Krabi and Trang offer an authentic and laid back Thai experience without the hoards of tourists. These Southwestern Thailand hotspots may be less traveled than better-known (and crowded!) Phuket, but that’s all the more reason to make this your next vacation destination.
Thailand’s Largest Swimming Pool
Sure the beaches in Thailand are some of the best in the world. But sometimes you just want to relax poolside—Sofitel Krabi’s got you covered. Located about 30 minutes from Krabi town, the resort’s lagoon-style pool is the largest in Thailand at over 75,000 square feet. The pool also has a section just for kids, a swim-up bar, and direct access via a private entrance for select ground floor suites, which allows guests to swim to the main pool from their terrace.
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Sure, Tup Island looks like a lot of the islands you’ll find in Southern Thailand, with pristine white sand and surrounded by crystal turquoise water perfect for the day’s beach activities. But at low tide, the island reveals a sand bar that connects it to a neighboring island, which you can easily walk across while experiencing the ocean lapping at your feet in two different directions. Accessible by boat from Ao Nang in the Krabi province, Tup Island is not to be missed.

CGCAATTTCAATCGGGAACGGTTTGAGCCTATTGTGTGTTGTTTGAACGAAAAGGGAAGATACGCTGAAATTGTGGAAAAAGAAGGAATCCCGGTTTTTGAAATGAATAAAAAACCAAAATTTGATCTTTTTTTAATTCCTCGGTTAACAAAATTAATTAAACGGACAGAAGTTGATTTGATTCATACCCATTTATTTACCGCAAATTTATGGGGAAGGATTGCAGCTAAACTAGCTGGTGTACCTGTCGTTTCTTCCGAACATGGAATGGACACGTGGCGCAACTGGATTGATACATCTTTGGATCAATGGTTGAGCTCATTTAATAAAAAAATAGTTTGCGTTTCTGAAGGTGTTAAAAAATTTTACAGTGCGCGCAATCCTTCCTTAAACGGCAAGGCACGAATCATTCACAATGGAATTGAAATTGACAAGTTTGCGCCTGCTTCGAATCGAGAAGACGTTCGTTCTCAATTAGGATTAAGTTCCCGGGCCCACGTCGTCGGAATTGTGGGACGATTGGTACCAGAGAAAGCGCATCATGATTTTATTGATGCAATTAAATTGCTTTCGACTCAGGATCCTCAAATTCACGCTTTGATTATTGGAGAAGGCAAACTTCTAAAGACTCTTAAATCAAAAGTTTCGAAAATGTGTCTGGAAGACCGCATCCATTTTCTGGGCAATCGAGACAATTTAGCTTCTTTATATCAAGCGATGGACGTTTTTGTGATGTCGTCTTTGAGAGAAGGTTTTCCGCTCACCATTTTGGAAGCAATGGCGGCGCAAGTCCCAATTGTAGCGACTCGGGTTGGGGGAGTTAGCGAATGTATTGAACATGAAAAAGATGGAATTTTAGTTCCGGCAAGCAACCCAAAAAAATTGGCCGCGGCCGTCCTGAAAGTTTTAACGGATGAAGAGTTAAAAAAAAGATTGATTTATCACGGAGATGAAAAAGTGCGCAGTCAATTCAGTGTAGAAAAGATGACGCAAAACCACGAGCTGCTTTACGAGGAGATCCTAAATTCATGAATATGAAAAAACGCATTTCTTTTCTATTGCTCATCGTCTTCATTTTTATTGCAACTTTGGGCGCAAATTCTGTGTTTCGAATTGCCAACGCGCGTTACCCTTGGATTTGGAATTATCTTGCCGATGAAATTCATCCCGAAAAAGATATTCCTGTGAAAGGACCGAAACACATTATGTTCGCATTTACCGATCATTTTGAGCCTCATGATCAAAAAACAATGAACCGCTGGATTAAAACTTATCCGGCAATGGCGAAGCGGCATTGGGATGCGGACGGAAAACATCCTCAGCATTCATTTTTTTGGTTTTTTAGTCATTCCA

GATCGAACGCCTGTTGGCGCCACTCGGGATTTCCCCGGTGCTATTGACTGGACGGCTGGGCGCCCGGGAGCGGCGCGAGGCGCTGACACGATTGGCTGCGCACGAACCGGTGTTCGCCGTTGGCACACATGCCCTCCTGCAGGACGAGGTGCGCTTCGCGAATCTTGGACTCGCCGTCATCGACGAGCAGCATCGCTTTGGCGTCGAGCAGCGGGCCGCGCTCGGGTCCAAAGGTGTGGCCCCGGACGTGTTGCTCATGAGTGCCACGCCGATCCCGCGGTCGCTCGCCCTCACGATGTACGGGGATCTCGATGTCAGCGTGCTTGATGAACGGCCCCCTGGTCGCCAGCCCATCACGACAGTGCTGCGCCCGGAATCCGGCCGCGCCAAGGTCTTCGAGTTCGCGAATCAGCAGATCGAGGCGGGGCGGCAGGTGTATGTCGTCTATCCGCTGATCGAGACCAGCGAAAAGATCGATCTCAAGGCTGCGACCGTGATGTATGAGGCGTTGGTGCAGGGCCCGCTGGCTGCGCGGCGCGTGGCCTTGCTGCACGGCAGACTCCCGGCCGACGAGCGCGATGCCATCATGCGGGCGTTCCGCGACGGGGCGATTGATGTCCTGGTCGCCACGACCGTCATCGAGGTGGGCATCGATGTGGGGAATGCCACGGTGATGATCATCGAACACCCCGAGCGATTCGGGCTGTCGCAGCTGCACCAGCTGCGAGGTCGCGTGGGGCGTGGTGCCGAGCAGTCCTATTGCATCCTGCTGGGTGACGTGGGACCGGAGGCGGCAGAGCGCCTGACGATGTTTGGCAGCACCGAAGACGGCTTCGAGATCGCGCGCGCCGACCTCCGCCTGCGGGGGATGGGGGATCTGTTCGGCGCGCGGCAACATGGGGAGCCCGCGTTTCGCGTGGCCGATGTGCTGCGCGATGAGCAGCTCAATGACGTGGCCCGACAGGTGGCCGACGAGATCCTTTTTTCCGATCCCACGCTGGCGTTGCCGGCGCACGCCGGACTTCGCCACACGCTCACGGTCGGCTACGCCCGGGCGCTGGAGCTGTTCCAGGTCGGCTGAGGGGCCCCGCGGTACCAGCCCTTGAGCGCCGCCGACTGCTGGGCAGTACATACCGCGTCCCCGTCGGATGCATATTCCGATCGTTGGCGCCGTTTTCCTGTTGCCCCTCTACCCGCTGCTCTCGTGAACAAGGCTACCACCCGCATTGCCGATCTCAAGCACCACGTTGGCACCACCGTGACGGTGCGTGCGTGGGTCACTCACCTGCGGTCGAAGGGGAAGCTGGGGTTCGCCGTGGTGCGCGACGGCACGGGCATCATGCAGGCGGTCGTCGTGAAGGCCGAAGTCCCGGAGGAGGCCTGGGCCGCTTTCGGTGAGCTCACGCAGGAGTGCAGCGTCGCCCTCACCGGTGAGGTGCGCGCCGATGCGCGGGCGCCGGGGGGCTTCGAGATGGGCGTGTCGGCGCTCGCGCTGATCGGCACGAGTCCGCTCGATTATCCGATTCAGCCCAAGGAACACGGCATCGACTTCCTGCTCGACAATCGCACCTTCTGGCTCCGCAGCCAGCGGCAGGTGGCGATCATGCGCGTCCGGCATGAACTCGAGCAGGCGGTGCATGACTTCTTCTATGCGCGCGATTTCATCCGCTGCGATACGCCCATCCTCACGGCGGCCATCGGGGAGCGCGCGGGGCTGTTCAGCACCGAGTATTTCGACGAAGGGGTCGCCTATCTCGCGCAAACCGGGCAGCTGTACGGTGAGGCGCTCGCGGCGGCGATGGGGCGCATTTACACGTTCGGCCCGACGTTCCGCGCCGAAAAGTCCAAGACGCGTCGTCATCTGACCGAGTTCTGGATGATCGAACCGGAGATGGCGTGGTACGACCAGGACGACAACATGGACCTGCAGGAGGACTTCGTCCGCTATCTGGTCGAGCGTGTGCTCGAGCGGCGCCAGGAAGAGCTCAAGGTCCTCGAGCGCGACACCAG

Arguably one of the most beautiful beaches in Thailand, Railay beach has something for everyone. Located on a peninsula between Krabi and Ao Nang, the beach is only accessible by boat due to the steep karst rock surrounding it. Longtail boats can bring you right up to the beach, but most arrive through the east side, which allows visitors to experience a stroll through a magnificent and cavernous limestone walkway. Once you arrive, you may need to pick your chin off the floor after taking in a glimpse of the jaw-dropping scenery. There’s also an area for rock climbing if you lose interest in swimming in the pristine ocean. Stop by one of the nearby hotel restaurants to take in the views and a satisfying lunch.
Trang’s cuisine is unique compared with the rest of Thailand, thanks to the influx of Chinese immigrants in the 18th century. Today, this influence is most obvious in Trang’s abundance of dim sum restaurants. For the uninitiated, dim sum is usually a breakfast or brunch-time meal consisting of small, bite-sized portioned dishes that are steamed, sautéed, or fried. At Pong O Cha restaurant, hungry diners browse display cases filled with samples of all the delectable dishes on the menu like roasted pork, steamed buns, and shumai. Then they mark down their orders on menu slips that are passed to a cashier. The orders are passed onto waitresses who deliver the food.
Located on the west side of Koh Mook is the extraordinary Emerald Cave. Accessible only during a calm low tide, visitors swim through a dark craggy tunnel to get to the cave’s hidden gem: a secret beach surrounded by lush cliffs and an emerald lagoon. Time your visit carefully, as high tide or bad weather will have you stuck waiting on the lagoon side or unable to visit completely.
For the rest of the best things to do in southern Thailand, like the culinary adventure that is the Trang Night Market, visitFodor’s.